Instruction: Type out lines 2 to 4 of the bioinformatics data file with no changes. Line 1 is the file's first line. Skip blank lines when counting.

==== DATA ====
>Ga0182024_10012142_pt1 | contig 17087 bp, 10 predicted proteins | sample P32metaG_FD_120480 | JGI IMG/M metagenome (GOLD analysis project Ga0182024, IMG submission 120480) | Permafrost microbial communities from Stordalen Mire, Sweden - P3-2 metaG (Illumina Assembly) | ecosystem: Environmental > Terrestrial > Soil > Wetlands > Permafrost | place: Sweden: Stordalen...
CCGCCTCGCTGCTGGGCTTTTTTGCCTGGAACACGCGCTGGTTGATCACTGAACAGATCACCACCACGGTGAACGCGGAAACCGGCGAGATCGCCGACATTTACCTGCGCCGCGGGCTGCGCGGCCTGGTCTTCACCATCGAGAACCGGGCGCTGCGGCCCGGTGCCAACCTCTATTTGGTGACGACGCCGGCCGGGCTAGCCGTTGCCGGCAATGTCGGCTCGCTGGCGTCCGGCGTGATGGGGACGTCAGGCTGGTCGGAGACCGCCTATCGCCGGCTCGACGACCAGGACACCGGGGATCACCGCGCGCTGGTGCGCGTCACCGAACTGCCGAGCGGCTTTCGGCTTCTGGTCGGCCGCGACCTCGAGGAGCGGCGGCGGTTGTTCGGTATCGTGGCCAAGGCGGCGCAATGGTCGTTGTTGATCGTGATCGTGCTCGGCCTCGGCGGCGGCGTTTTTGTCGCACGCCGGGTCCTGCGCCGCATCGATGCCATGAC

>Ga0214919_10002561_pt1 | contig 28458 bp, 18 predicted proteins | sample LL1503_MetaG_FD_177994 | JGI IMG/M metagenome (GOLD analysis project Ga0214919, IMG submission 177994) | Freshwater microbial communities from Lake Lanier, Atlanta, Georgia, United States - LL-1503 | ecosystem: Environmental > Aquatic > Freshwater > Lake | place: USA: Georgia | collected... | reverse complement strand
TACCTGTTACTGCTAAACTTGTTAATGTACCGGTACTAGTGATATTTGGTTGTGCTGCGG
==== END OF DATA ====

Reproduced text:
CCGCCTCGCTGCTGGGCTTTTTTGCCTGGAACACGCGCTGGTTGATCACTGAACAGATCACCACCACGGTGAACGCGGAAACCGGCGAGATCGCCGACATTTACCTGCGCCGCGGGCTGCGCGGCCTGGTCTTCACCATCGAGAACCGGGCGCTGCGGCCCGGTGCCAACCTCTATTTGGTGACGACGCCGGCCGGGCTAGCCGTTGCCGGCAATGTCGGCTCGCTGGCGTCCGGCGTGATGGGGACGTCAGGCTGGTCGGAGACCGCCTATCGCCGGCTCGACGACCAGGACACCGGGGATCACCGCGCGCTGGTGCGCGTCACCGAACTGCCGAGCGGCTTTCGGCTTCTGGTCGGCCGCGACCTCGAGGAGCGGCGGCGGTTGTTCGGTATCGTGGCCAAGGCGGCGCAATGGTCGTTGTTGATCGTGATCGTGCTCGGCCTCGGCGGCGGCGTTTTTGTCGCACGCCGGGTCCTGCGCCGCATCGATGCCATGAC

>Ga0214919_10002561_pt1 | contig 28458 bp, 18 predicted proteins | sample LL1503_MetaG_FD_177994 | JGI IMG/M metagenome (GOLD analysis project Ga0214919, IMG submission 177994) | Freshwater microbial communities from Lake Lanier, Atlanta, Georgia, United States - LL-1503 | ecosystem: Environmental > Aquatic > Freshwater > Lake | place: USA: Georgia | collected... | reverse complement strand
TACCTGTTACTGCTAAACTTGTTAATGTACCGGTACTAGTGATATTTGGTTGTGCTGCGG